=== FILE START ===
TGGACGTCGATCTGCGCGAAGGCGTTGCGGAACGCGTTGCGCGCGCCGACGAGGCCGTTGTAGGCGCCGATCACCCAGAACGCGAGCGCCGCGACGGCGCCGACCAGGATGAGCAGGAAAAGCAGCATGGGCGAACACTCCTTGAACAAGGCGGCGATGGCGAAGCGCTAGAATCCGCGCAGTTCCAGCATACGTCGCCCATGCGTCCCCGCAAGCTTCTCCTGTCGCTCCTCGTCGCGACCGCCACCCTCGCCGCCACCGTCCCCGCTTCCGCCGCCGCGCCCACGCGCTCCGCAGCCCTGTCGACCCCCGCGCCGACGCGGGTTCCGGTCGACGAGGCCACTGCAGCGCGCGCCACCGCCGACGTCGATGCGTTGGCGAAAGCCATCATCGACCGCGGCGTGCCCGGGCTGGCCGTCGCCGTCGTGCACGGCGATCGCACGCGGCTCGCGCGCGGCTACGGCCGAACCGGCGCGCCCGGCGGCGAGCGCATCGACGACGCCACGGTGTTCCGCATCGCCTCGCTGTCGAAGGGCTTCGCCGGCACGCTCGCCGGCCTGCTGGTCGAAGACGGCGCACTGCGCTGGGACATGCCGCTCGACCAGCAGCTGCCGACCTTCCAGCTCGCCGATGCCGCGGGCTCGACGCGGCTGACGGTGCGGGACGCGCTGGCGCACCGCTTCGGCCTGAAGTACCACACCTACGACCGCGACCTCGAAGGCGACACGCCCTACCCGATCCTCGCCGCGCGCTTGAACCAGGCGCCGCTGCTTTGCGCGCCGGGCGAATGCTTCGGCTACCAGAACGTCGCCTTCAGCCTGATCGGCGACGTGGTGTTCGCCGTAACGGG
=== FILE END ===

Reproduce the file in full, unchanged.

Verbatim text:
TGGACGTCGATCTGCGCGAAGGCGTTGCGGAACGCGTTGCGCGCGCCGACGAGGCCGTTGTAGGCGCCGATCACCCAGAACGCGAGCGCCGCGACGGCGCCGACCAGGATGAGCAGGAAAAGCAGCATGGGCGAACACTCCTTGAACAAGGCGGCGATGGCGAAGCGCTAGAATCCGCGCAGTTCCAGCATACGTCGCCCATGCGTCCCCGCAAGCTTCTCCTGTCGCTCCTCGTCGCGACCGCCACCCTCGCCGCCACCGTCCCCGCTTCCGCCGCCGCGCCCACGCGCTCCGCAGCCCTGTCGACCCCCGCGCCGACGCGGGTTCCGGTCGACGAGGCCACTGCAGCGCGCGCCACCGCCGACGTCGATGCGTTGGCGAAAGCCATCATCGACCGCGGCGTGCCCGGGCTGGCCGTCGCCGTCGTGCACGGCGATCGCACGCGGCTCGCGCGCGGCTACGGCCGAACCGGCGCGCCCGGCGGCGAGCGCATCGACGACGCCACGGTGTTCCGCATCGCCTCGCTGTCGAAGGGCTTCGCCGGCACGCTCGCCGGCCTGCTGGTCGAAGACGGCGCACTGCGCTGGGACATGCCGCTCGACCAGCAGCTGCCGACCTTCCAGCTCGCCGATGCCGCGGGCTCGACGCGGCTGACGGTGCGGGACGCGCTGGCGCACCGCTTCGGCCTGAAGTACCACACCTACGACCGCGACCTCGAAGGCGACACGCCCTACCCGATCCTCGCCGCGCGCTTGAACCAGGCGCCGCTGCTTTGCGCGCCGGGCGAATGCTTCGGCTACCAGAACGTCGCCTTCAGCCTGATCGGCGACGTGGTGTTCGCCGTAACGGG